- The Washington Times - Wednesday, November 13, 2019

The Justice Department hinted in a court filing Wednesday that it likely won’t prosecute Andrew McCabe, saying it will no longer shield documents about the former FBI deputy director from public release.

In the filing, the Justice Department said it is withdrawing its argument that releasing public records related to Mr. McCabe would interfere with an ongoing enforcement proceeding. The government typically invokes that exemption, known as 7(A), when there is an ongoing probe or prosecution.

“Defendant hereby informs the court that it is withdrawing its invocation of Exemption 7(A) over information related to the proceeding,” Justice Department lawyers wrote.


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Attorneys for Mr. McCabe declined to comment on the filing. A Justice Department spokeswoman did not immediately respond to a request for comment.

The filing came as the Justice Department approached a deadline set by a federal judge to disclose whether it would file criminal charges against Mr. McCabe.



Citizens for Responsibility and Ethics in Washington (CREW) filed a Freedom of Information Act lawsuit against the Justice Department seeking records related to Mr. McCabe’s firing.

Mr. McCabe is not a party to the lawsuit.

Last month, U.S. District Judge Reggie Walton set a Nov. 15 deadline for the Justice Department to say whether or not it will induct the former FBI official. If the government, failed to disclose their decision, Judge Walton, said, he would start releasing documents related to Mr. McCabe’s case.

“So the government will have to make the call. If it doesn’t, I’m going to start ordering the release of information,” Judge Walton said. “I think our society, our public does have a right to know what’s going on.”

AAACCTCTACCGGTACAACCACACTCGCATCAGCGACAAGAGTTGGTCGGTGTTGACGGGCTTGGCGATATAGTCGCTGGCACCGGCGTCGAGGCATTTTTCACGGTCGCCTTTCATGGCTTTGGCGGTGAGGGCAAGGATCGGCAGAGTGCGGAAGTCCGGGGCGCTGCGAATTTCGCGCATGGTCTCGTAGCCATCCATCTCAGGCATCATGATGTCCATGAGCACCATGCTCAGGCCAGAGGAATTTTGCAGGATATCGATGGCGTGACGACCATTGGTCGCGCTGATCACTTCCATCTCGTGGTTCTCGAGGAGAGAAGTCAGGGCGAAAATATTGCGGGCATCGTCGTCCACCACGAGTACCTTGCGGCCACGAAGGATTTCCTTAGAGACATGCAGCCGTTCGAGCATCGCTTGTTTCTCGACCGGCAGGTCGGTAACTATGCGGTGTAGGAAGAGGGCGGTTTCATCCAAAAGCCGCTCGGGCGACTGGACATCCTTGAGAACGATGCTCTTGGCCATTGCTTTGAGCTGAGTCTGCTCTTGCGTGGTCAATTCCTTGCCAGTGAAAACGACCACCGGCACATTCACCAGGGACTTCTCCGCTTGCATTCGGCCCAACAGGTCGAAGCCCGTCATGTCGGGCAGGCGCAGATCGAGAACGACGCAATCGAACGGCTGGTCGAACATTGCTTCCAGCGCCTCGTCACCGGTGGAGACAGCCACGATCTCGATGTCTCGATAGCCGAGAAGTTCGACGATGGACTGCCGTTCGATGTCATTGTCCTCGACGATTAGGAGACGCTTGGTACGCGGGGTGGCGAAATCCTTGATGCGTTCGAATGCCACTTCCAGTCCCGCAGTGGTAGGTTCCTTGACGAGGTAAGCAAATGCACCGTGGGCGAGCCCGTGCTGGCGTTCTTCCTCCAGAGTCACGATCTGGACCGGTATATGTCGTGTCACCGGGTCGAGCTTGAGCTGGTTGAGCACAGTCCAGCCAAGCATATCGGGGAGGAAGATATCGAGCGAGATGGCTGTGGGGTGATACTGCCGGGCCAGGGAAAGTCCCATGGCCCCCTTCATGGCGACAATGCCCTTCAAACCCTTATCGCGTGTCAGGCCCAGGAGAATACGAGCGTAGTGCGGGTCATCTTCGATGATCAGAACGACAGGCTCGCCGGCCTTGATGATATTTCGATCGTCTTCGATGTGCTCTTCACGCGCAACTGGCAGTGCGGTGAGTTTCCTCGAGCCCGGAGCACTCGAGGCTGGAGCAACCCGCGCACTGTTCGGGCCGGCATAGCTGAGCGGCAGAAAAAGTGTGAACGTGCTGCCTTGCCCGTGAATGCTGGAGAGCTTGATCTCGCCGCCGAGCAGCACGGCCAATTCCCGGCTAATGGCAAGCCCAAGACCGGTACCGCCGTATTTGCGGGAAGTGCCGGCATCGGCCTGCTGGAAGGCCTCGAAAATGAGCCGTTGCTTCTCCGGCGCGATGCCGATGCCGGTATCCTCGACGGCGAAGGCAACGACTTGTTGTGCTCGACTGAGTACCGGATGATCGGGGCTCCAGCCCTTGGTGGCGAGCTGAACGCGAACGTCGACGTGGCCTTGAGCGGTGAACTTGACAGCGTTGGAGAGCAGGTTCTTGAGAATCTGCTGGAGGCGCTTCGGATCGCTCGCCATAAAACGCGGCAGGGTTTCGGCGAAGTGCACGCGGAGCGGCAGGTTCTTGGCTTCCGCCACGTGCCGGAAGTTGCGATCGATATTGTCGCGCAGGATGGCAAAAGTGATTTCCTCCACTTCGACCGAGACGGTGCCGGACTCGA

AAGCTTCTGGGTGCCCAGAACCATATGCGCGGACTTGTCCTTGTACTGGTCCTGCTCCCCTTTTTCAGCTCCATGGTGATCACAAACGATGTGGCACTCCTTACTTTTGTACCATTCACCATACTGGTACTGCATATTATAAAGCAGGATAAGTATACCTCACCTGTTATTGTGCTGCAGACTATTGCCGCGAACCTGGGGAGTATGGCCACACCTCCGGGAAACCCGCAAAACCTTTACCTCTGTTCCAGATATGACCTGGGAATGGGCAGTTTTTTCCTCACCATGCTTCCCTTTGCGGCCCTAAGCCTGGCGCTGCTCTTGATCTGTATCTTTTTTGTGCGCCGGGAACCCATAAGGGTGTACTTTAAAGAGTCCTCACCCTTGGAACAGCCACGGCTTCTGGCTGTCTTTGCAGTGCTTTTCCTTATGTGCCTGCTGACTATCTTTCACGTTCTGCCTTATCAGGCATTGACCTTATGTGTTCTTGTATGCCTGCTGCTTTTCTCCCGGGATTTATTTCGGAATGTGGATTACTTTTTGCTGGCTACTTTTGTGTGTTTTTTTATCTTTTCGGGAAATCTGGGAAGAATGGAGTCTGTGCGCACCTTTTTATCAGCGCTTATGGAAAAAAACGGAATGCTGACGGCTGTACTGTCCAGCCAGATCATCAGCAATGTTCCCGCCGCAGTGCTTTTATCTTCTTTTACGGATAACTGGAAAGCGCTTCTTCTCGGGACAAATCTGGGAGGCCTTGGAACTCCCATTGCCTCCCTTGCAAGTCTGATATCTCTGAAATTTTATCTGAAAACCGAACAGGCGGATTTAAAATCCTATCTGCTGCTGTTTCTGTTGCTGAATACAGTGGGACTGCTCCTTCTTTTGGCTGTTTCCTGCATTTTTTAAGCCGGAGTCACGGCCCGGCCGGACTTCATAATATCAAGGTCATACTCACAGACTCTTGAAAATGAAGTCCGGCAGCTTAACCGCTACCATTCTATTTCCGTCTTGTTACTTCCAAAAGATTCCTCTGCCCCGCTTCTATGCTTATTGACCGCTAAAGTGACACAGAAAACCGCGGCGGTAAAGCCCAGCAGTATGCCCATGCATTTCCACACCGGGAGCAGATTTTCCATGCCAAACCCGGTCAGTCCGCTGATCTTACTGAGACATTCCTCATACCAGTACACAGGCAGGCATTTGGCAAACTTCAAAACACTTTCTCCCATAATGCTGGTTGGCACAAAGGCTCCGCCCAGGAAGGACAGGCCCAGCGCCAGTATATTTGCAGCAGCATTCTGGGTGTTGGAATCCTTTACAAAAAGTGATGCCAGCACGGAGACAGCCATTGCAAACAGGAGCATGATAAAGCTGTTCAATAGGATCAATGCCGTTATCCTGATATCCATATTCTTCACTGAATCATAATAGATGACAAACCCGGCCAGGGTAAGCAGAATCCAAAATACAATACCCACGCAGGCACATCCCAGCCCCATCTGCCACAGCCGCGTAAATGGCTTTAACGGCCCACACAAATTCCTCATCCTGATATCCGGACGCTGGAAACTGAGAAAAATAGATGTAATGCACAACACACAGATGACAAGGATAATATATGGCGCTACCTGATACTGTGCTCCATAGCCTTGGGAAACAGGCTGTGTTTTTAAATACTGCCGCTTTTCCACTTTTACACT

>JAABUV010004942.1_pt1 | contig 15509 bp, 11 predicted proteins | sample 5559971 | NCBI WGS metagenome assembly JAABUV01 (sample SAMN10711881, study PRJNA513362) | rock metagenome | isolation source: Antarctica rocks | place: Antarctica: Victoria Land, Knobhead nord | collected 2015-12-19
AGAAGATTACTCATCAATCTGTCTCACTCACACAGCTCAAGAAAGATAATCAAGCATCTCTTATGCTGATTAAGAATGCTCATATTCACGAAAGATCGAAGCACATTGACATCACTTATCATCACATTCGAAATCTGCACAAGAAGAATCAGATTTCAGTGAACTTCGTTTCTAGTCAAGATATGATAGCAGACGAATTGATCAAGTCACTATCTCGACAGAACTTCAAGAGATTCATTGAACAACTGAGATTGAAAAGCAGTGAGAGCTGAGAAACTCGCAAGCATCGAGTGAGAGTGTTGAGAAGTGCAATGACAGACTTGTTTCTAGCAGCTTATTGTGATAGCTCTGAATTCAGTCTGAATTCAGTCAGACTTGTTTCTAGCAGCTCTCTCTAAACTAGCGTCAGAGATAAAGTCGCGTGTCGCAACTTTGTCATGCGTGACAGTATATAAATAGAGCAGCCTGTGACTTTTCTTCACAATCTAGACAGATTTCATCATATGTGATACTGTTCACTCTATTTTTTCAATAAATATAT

The left-leaning CREW filed the suit to find out if Mr. McCabe’s firing was politically motivated since President Trump had been demanding his termination.

Mr. McCabe was fired in March 2018 by then-Attorney General Jeff Sessions after a Justice Department watchdog concluded he lied about unauthorized disclosures to the media. He was referred to the Justice Department for criminal prosecution but it is not known where the case stands at the moment.

Justice Department lawyers argued that documents about Mr. McCabe should not be made public because he still might be criminally charged.

The status of a potential McCabe prosecution has remained a mystery, including to his lawyers.

In September, Mr. McCabe’s lawyers requested the Justice Department reveal whether or not a Washington, D.C., grand jury rejected an indictment. They said at the time they had no knowledge of grand jury proceedings against their client, but had heard “rumors from reporters.”

That same month, the lawyers accused the Justice Department of withholding information about the investigation. The U.S. Attorney’s Office in Washington was a target of their ire, saying it ignored requests to learn more about whether Mr. McCabe’s case went before a grand jury.

“We have directed numerous inquiries to the U.S. Attorney’s Office over the past week about the status of the investigation to our client, Andrew McCabe,” the attorneys said at the time. “We have been provided with no information in response to those requests. What little information we have has come from the news media.”

Mr. McCabe is currently suing the FBI and Justice Department over the circumstances of his firing.

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